Task 50 - deposition of lignites in the Fort Union Group and related strata of the northern Great Plains Page: 7 of 40
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Formations of the Fort Union Group are ovate-elongate in shape and are simply sculptured with
concentric (nonchevron) umbonal corrugations (Plesielliptio) or dorsal postumbonal dorsally
directed curvilinear ridges (Rhabdotophorus) or are without sculpture ("Unio"). This dramatic
faunal change and the reduction in general abundance were long lasting. Freshwater bivalve
localities remained relatively uncommon for at least four million years (late middle Paleocene, late
Torrejonian). Simple sculpture and shell form persisted throughout the Paleocene and into the
Eocene, and unionid diversity remained low. What molluscan record exists just below the
boundary suggests a Paleocene faunal composition, but these occurrences are rare and possibly
environmentally influenced. This history of unionids is presently not ascribable to a K/T event.
Williston Basin (North Dakota)-Latest Cretaceous-Earliest Eocene. The uppermost
Cretaceous and Lower Tertiary (Paleocene-Eocene) strata of the North Dakota portion of the
Williston Basin contain significant geologic sections including 1) the type area of the Fort Union
Group; 2) the most complete record of the Cannonball Formation; and 3) the youngest Cretaceous
(Fox Hills and Breien) and oldest Tertiary (Cannonball) marine strata in the interior of North
America. Present studies have correlated these strata to the North America land mammal age
biochronology and a current radiometric and polarity chronology. On the basis of palynomorphs,
the Hell Creek-Ludlow formational contact is effectively isochronous and a near match to the K/T
boundary across western North Dakota. Planktic forams from the main body of the Cannonball
Formation indicate the unit as lower but not basal Paleocene. The Cannonball Formation is
correlated to a radiometric timescale on the basis of current planktonic foram zone age dates.
Three tongues of the Cannonball Formation have been recognized. Radiometric dates and
mammalian fossils suggest a Puercan age for the lowermost tongue, while the Boyce and Three V
Tongues are probably of Torrejonian (To) age. The diachronous nature of the Slope Formation
appears to be confirmed by a radiometric date near the base of the Bullion Creek Formation and the
middle Tiffanian (Ti3) Brisbane mammalian local fauna. The Bullion Creek-Sentinel Butte
formational contact is temporally well controlled on the basis of a number of low-diversity
mammalian local faunas. Fort Union strata, as examined by F.V. Hayden in the middle 1800s, can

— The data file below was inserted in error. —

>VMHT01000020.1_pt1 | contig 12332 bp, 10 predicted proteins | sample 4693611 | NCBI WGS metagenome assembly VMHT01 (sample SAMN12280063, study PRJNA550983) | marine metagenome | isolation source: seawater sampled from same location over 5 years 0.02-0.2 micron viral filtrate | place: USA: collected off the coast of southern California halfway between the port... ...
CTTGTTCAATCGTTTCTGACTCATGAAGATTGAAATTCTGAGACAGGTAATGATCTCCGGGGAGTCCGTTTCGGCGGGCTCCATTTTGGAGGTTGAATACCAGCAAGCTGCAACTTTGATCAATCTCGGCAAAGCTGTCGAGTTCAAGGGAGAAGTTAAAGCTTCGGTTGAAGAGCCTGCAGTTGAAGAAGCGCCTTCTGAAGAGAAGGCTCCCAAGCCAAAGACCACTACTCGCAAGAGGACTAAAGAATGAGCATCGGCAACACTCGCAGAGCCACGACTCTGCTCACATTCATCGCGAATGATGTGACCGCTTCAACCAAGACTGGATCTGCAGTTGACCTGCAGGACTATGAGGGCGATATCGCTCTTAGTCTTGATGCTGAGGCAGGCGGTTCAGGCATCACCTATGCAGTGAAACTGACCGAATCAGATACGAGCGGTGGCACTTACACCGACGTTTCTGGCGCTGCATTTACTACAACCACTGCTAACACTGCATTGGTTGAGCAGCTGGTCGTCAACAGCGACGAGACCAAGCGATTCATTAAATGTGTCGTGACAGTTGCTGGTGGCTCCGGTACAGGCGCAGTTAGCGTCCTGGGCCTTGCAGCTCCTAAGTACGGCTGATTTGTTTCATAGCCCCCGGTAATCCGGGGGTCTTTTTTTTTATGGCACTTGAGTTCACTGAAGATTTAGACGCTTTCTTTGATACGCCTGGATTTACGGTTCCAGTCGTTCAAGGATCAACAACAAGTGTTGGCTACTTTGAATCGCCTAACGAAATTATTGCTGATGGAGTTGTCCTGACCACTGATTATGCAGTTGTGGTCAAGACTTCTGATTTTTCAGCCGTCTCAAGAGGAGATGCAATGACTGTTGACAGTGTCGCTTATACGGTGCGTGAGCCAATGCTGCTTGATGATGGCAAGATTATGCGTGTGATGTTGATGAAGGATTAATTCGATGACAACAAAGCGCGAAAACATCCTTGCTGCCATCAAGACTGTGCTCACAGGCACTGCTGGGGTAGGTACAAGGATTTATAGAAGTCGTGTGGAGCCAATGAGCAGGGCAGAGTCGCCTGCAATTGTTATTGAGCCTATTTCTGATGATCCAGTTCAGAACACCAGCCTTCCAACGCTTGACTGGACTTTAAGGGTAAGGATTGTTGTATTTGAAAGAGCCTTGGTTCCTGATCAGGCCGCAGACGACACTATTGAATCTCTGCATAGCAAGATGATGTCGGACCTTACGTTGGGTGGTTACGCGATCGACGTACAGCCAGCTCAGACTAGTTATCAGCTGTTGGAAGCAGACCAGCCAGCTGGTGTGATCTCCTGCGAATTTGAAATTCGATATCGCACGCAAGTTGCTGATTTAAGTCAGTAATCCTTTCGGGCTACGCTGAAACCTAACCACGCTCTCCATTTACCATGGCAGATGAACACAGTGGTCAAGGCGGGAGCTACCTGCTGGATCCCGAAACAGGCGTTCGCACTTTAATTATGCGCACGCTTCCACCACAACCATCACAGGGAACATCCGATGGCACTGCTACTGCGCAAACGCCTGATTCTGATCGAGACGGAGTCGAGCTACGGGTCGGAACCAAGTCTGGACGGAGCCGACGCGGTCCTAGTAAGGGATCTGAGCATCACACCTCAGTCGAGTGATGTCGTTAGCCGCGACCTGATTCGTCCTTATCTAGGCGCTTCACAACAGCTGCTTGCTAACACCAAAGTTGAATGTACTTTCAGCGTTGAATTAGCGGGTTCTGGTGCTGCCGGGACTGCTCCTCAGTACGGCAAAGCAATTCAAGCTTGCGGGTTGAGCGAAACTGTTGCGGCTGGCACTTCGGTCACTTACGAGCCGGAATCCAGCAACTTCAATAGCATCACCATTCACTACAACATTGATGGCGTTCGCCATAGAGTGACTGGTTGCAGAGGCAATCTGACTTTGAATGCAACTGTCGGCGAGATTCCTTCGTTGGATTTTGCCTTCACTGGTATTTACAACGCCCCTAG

now be restricted to the Ti3 and Ti4 ages. The age of the Sentinel Butte-Golden Valley
formational contact is not well controlled. Floral similarities between the Bear Den Member and
the Fort Union southeast of Red Lodge, Montana, suggest an early Clarkforkian age for the lower
part of the Golden Valley Formation in North Dakota. The mammals, mollusks, and flora of the
Camels Butte Member indicate a Wasatchian (Wa) age. The mammals from the White Butte
Locality further suggest the Wa3 biochron.
Bighorn Basin (Wyoming-Montana)-Late Paleocene-Early Paleocene. The nonmarine
molluscan fauna in the Western Interior of the United States underwent large-scale changes during
the time represented by the Laramide Orogeny. This period began with the loss of many bivalve
and gastropod taxa near the Cretaceous-Paleogene boundary, followed by an increase in
mesogastropod diversity in the late Torrejonian and Tiffanian, then a reduction in such diversity
into the Clarkforkian that is associated with a dramatic increase in the representation of terrestrial
prosobranch and pulmonate families prior to the beginning of the Wasatchian age. The latter
portion of this record is well documented in the northern portion of the Bighorn Basin in Wyoming
and Montana. The Clarkforkian-Wasatchian boundary, equated by some with the
Paleocene-Eocene boundary, on the basis of the pattern of mammalian evolution and other
evidence in this area, is delimited by aquatic and terrestrial mollusks, but the faunal change is less
dramatic in the Bighorn Basin than changes associated with the increase in terrestrial taxa during
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Hartman, J.H.; Roth, B. & Kihm, A.J. Task 50 - deposition of lignites in the Fort Union Group and related strata of the northern Great Plains, report, August 11, 1997; Grand Forks, North Dakota. (https://digital.library.unt.edu/ark:/67531/metadc693470/m1/7/?rotate=90: accessed May 23, 2019), University of North Texas Libraries, Digital Library, https://digital.library.unt.edu; crediting UNT Libraries Government Documents Department.